Perusing the results of last Sunday’s German election (thank you, Adam Carr), one thing that jumps out at me is the high–by standards of Germany’s proportional system–disproportionality.
The CDU/CSU won 239 seats, out of a total of 622, for 38.4% of the seats. These parties (which we can, following convention, treat as one in national politics) won 33.8% of the party-list vote. So they had an Advantage Ratio of 1.137. That is rather high, given that the proportionality in Germany is calculated on a national basis. It is higher than the CDU/CSU had in 2005 (1.046) or the SPD in 2002 when it was the largest party (1.081). In fact, not since at least 1969 has the largest party ever had an advantage ratio over 1.10, a level that was reached only in 1990 (the first post-unification election, which was held under slightly different rules). So the CDU/CSU did exceptionally well in this election, beating the limits of proportionality by a good margin.
The greater leading-party advantage ratio is not simply attributable to more below-threshold votes. The combined vote for parties that individually failed to win 5% of list votes in this election was 6.0%, which is not exceptionally high. For instance, the total sub-threshold vote was 5.9% in 1998, although it was lower in the two intervening elections (3.0% in 2002, 3.9% in 2005). (In the last pre-unification election, 1987, it was only 1.3%! Very low sub-threshold shares were typical of the long period of stable three- or four-party politics in West Germany.)
Even without the sub-threshold votes included in the denominator, the CDU/CSU Advantage Ratio would be 1.067, which would remain high for a national proportional system.
Of course, a key feature of Germany’s proportional system is its mixed-member (MMP) character, and specifically its provision for “overhangs.” If a party wins, at the nominal tier of single-seat districts, a number of seats greater than its party-list votes would entitle it to, it naturally gets to keep these extra seats. Seats are then added to the parliament in order to compensate the other parties, but even after compensation the party that has won the overhang keeps some of the advantage. I think of it as a reward for local strength, and thus as a natural feature of a system that is as much mixed-member as it is proportional.
Because of the additional compensation feature, the new German Bundestag will have 323 list seats and 299 nominal-tier seats. The total of 622 is eight more than in 2005 (when the starting point was, as this year, 299 in each tier).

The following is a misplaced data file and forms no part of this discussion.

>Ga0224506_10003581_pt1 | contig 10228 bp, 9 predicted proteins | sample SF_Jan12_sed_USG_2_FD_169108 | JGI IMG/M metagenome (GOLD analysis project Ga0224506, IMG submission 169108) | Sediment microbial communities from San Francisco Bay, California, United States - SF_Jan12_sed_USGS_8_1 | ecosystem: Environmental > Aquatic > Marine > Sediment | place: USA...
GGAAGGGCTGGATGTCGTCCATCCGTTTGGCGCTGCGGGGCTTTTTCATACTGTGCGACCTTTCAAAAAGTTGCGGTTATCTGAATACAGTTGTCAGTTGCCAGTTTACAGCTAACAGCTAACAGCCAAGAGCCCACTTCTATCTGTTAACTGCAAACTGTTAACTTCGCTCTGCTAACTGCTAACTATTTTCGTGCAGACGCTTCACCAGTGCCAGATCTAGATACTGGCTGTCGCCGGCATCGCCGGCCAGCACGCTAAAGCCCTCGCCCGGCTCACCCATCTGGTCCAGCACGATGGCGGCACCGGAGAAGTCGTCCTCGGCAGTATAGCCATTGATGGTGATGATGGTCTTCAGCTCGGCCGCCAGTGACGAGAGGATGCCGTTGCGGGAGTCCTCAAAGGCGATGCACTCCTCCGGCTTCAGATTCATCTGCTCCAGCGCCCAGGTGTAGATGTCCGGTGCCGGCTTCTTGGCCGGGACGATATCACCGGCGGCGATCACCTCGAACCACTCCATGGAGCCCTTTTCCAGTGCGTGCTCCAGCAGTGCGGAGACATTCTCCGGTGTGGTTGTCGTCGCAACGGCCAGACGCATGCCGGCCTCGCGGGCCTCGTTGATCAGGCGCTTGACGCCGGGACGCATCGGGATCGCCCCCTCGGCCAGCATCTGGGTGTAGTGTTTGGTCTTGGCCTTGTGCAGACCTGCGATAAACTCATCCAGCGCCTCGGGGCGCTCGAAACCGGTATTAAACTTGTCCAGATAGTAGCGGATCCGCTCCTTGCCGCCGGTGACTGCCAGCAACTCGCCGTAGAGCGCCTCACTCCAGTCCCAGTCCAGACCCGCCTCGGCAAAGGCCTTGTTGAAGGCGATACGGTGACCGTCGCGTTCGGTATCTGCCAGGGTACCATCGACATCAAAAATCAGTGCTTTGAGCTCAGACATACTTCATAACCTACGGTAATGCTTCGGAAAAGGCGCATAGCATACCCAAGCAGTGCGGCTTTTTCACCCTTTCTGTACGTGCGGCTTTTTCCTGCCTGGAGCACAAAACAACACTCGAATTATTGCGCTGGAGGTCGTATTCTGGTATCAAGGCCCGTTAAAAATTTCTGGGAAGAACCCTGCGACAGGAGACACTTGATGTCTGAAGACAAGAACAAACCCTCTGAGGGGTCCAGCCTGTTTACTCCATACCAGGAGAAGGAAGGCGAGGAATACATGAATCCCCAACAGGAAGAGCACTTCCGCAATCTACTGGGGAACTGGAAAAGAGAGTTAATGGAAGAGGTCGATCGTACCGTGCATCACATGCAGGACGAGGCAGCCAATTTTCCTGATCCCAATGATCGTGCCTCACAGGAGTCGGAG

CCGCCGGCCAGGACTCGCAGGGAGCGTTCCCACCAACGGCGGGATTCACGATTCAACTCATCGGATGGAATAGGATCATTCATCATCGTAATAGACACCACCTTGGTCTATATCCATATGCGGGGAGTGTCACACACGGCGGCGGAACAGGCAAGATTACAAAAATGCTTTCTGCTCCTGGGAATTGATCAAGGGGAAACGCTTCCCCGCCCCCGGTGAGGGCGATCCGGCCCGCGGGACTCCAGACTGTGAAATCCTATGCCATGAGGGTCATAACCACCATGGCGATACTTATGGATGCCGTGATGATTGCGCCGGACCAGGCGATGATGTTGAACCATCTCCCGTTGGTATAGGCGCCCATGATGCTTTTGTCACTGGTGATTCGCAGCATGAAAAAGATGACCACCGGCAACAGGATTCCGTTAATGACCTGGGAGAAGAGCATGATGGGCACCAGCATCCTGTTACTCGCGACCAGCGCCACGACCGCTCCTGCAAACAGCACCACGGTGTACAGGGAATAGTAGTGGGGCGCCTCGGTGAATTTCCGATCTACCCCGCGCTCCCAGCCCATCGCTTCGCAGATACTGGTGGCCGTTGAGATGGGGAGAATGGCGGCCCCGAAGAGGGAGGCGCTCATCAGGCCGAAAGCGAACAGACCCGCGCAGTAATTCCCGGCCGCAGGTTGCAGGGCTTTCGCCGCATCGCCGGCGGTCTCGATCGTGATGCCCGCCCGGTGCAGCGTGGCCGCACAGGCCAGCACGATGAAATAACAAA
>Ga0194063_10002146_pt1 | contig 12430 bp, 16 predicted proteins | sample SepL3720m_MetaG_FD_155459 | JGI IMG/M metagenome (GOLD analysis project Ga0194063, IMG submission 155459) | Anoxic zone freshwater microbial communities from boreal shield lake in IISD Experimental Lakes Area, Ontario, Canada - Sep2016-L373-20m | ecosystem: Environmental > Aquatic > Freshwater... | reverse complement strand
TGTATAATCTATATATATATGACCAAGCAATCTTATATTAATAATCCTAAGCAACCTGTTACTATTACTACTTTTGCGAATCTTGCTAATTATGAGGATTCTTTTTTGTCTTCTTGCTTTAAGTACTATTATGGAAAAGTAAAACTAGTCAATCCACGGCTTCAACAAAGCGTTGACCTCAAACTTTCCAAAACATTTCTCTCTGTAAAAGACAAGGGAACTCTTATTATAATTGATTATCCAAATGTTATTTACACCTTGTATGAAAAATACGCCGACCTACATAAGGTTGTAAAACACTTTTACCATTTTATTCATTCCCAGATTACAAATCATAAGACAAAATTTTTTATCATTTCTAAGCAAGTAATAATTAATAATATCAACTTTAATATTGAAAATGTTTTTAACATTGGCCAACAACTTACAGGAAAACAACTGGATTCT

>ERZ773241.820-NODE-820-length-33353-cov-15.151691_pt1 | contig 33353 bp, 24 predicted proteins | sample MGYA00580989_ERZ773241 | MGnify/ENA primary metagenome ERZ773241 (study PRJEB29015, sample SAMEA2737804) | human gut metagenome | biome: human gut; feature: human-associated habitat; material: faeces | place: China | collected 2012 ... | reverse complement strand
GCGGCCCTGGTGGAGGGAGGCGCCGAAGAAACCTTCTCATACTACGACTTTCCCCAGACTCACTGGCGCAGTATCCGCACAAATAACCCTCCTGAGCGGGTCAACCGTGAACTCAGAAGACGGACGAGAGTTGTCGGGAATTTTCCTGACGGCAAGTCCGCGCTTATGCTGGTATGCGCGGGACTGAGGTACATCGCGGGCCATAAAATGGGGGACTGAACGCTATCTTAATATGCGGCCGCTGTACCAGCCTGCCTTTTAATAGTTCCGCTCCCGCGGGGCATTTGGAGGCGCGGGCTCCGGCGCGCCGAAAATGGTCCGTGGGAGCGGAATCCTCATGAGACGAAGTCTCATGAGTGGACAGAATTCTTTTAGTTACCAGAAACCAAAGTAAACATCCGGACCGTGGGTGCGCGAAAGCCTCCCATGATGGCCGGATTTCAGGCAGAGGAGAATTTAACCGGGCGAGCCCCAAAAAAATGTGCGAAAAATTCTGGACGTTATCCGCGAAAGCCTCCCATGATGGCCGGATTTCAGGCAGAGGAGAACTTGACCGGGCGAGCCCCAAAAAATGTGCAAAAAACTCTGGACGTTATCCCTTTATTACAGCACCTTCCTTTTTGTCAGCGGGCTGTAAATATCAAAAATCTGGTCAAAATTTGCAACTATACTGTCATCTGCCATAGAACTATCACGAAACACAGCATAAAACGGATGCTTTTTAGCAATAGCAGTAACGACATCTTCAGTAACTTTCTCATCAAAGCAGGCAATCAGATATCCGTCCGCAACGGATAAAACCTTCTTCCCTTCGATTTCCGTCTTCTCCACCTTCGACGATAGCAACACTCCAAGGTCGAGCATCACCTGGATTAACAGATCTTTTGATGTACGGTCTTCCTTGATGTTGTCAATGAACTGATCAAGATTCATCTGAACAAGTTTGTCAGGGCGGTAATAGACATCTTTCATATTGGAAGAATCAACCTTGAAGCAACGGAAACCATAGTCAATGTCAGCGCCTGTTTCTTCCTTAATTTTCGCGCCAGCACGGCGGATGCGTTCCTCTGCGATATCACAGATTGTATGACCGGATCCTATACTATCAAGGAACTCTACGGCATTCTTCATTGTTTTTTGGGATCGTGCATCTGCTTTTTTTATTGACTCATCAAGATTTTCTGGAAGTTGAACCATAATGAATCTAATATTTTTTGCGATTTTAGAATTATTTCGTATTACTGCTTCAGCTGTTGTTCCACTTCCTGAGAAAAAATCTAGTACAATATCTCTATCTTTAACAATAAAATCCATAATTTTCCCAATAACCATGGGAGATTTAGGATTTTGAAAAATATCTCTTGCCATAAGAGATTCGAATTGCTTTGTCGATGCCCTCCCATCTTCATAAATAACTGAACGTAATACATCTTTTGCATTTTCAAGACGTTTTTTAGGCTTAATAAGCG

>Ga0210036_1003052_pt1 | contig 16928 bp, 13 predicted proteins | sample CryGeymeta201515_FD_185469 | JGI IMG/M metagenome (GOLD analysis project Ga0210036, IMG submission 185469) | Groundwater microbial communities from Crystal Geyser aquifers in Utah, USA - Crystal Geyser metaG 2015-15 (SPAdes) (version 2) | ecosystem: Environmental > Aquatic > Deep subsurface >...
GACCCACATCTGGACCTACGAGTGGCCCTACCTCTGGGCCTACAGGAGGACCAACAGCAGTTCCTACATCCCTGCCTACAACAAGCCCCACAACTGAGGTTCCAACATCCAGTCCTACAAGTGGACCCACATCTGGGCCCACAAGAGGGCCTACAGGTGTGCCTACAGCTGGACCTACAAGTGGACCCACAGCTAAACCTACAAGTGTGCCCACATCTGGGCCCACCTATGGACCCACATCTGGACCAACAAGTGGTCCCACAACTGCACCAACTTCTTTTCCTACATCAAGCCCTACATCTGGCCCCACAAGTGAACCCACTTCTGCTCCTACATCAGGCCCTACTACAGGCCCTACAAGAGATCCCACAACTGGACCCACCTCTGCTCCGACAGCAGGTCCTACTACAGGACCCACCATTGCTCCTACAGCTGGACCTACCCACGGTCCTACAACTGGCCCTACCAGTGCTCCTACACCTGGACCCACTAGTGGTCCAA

Much of the overhang appears to have resulted from strategic coalitional ticket-splitting: some substantial share of voters chose the CDU or CSU local candidate, but gave their party-list vote to the likely coalition partner, the FDP. Of course, this is by no means the first time we have seen such voting, but the scale of it this time seems rather large.
Consider that the FDP obtained 14.6% of the party-list vote, but only 9.4% of the nominal-tier vote. (I know the list vote is its highest ever, by a good margin, and I am sure the nominal vote is also its highest, but I do not have such votes immediately available for all past elections.)
It is worth noting that this sort of strategic ticket splitting would have contributed to the voter’s favored coalition only if the single-seat district in question would be an overhang for the bigger party. It would be interesting to know whether ticket-splitting was systematically higher in these overhang districts (and perhaps in some near misses), as the strategic coalition splitting argument would imply (at least if we assume voters are sufficiently informed to know the shape of the contest in their own district).
So the likely next government of CDU/CSU and FDP will be formed by parties that won a combined 48.4% of the list votes and 48.8% of the nominal votes. Not much difference there. It will have 332 of the 622 seats, or 53.4%. Even if we (inaccurately) treated all of this vote as a joint governmental vote, we would still have an advantage ratio of 1.103. I do not know how that compares historically, but it must still be on the high side.
Did the overhang seats make the difference between a CDU/CSU + FDP majority and a “hung” parliament? I do not think so, but it was a close call. I hope others who have followed the German election can offer their insights on this “disproportional” outcome. (Again, disproportional only in the context of Germany’s highly proportional rules.)